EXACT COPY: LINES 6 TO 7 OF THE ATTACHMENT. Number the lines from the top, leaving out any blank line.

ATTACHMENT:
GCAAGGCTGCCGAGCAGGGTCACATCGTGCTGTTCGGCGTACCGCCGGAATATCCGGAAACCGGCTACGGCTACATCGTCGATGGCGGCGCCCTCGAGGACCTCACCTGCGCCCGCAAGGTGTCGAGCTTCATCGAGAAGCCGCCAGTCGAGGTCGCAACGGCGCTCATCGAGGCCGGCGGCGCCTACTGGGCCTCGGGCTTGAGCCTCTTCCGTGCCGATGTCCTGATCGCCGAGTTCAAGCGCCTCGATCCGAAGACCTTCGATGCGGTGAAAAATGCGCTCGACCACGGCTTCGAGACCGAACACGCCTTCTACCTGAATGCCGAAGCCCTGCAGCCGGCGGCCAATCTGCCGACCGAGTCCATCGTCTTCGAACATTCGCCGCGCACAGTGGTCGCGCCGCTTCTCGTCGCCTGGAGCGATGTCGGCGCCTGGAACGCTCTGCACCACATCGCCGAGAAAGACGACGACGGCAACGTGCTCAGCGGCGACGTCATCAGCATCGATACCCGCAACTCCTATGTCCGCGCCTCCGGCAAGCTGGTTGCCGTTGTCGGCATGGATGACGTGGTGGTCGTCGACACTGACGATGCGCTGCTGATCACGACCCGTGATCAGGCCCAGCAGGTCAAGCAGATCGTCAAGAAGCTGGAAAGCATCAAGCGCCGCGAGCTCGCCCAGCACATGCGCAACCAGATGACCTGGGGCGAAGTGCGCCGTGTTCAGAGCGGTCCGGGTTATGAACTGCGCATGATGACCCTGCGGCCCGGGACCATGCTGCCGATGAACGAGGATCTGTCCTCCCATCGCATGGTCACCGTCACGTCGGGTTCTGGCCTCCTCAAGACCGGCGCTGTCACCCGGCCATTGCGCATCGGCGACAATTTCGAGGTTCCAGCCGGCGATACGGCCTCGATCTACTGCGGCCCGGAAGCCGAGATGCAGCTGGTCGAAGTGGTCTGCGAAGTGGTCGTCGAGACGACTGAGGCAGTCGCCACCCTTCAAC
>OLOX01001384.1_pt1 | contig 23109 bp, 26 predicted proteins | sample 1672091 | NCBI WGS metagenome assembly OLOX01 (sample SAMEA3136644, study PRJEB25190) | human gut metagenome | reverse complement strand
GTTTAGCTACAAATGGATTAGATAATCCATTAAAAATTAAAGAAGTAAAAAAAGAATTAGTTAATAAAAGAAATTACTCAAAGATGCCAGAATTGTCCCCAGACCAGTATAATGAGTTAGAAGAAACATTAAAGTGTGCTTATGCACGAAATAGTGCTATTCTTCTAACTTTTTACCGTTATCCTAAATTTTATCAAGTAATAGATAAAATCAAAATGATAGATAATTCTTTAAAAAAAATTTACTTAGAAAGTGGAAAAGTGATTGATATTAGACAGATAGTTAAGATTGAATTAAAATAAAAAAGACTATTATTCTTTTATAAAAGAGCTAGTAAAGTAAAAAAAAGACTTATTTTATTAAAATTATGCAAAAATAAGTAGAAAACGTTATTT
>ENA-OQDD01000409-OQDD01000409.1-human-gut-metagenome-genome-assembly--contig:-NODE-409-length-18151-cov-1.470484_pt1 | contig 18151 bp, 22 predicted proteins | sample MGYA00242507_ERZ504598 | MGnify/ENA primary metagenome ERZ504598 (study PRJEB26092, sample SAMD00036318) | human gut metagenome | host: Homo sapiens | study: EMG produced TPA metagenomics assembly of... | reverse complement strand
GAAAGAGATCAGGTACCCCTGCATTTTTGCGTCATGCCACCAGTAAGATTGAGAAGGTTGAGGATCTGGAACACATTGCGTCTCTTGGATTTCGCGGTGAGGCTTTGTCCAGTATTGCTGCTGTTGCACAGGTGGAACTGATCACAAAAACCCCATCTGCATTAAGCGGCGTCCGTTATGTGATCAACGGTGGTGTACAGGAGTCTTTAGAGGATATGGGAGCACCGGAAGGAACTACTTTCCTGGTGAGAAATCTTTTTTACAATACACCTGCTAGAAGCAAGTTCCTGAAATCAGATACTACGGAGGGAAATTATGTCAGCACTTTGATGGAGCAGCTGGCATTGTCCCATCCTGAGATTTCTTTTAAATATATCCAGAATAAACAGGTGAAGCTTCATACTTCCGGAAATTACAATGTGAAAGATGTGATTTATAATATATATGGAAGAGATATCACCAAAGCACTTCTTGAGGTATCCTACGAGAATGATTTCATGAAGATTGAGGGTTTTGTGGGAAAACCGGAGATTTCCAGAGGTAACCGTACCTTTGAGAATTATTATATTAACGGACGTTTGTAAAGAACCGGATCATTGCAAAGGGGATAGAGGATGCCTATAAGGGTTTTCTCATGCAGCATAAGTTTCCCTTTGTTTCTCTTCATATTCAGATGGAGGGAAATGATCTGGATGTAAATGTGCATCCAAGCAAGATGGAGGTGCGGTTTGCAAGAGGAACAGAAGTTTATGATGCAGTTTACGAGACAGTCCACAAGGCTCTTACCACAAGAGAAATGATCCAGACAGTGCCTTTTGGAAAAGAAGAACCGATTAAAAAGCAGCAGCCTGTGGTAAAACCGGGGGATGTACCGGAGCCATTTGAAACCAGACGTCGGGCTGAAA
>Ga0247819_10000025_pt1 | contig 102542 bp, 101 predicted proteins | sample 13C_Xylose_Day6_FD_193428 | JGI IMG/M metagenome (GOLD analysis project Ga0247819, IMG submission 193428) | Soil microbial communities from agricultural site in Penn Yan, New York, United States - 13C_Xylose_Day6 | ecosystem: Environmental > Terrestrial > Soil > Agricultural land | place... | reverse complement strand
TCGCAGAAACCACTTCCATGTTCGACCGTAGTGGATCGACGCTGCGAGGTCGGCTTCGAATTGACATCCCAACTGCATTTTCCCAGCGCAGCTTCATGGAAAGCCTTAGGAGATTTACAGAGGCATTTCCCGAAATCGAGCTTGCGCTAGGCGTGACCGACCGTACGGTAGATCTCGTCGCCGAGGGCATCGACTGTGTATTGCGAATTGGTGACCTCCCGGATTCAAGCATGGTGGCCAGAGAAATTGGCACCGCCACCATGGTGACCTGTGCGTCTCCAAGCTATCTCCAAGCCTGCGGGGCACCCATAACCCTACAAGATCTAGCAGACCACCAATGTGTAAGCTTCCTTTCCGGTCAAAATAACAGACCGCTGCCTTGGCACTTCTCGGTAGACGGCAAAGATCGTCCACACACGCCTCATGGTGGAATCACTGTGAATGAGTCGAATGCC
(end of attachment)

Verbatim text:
>Ga0247819_10000025_pt1 | contig 102542 bp, 101 predicted proteins | sample 13C_Xylose_Day6_FD_193428 | JGI IMG/M metagenome (GOLD analysis project Ga0247819, IMG submission 193428) | Soil microbial communities from agricultural site in Penn Yan, New York, United States - 13C_Xylose_Day6 | ecosystem: Environmental > Terrestrial > Soil > Agricultural land | place... | reverse complement strand
TCGCAGAAACCACTTCCATGTTCGACCGTAGTGGATCGACGCTGCGAGGTCGGCTTCGAATTGACATCCCAACTGCATTTTCCCAGCGCAGCTTCATGGAAAGCCTTAGGAGATTTACAGAGGCATTTCCCGAAATCGAGCTTGCGCTAGGCGTGACCGACCGTACGGTAGATCTCGTCGCCGAGGGCATCGACTGTGTATTGCGAATTGGTGACCTCCCGGATTCAAGCATGGTGGCCAGAGAAATTGGCACCGCCACCATGGTGACCTGTGCGTCTCCAAGCTATCTCCAAGCCTGCGGGGCACCCATAACCCTACAAGATCTAGCAGACCACCAATGTGTAAGCTTCCTTTCCGGTCAAAATAACAGACCGCTGCCTTGGCACTTCTCGGTAGACGGCAAAGATCGTCCACACACGCCTCATGGTGGAATCACTGTGAATGAGTCGAATGCC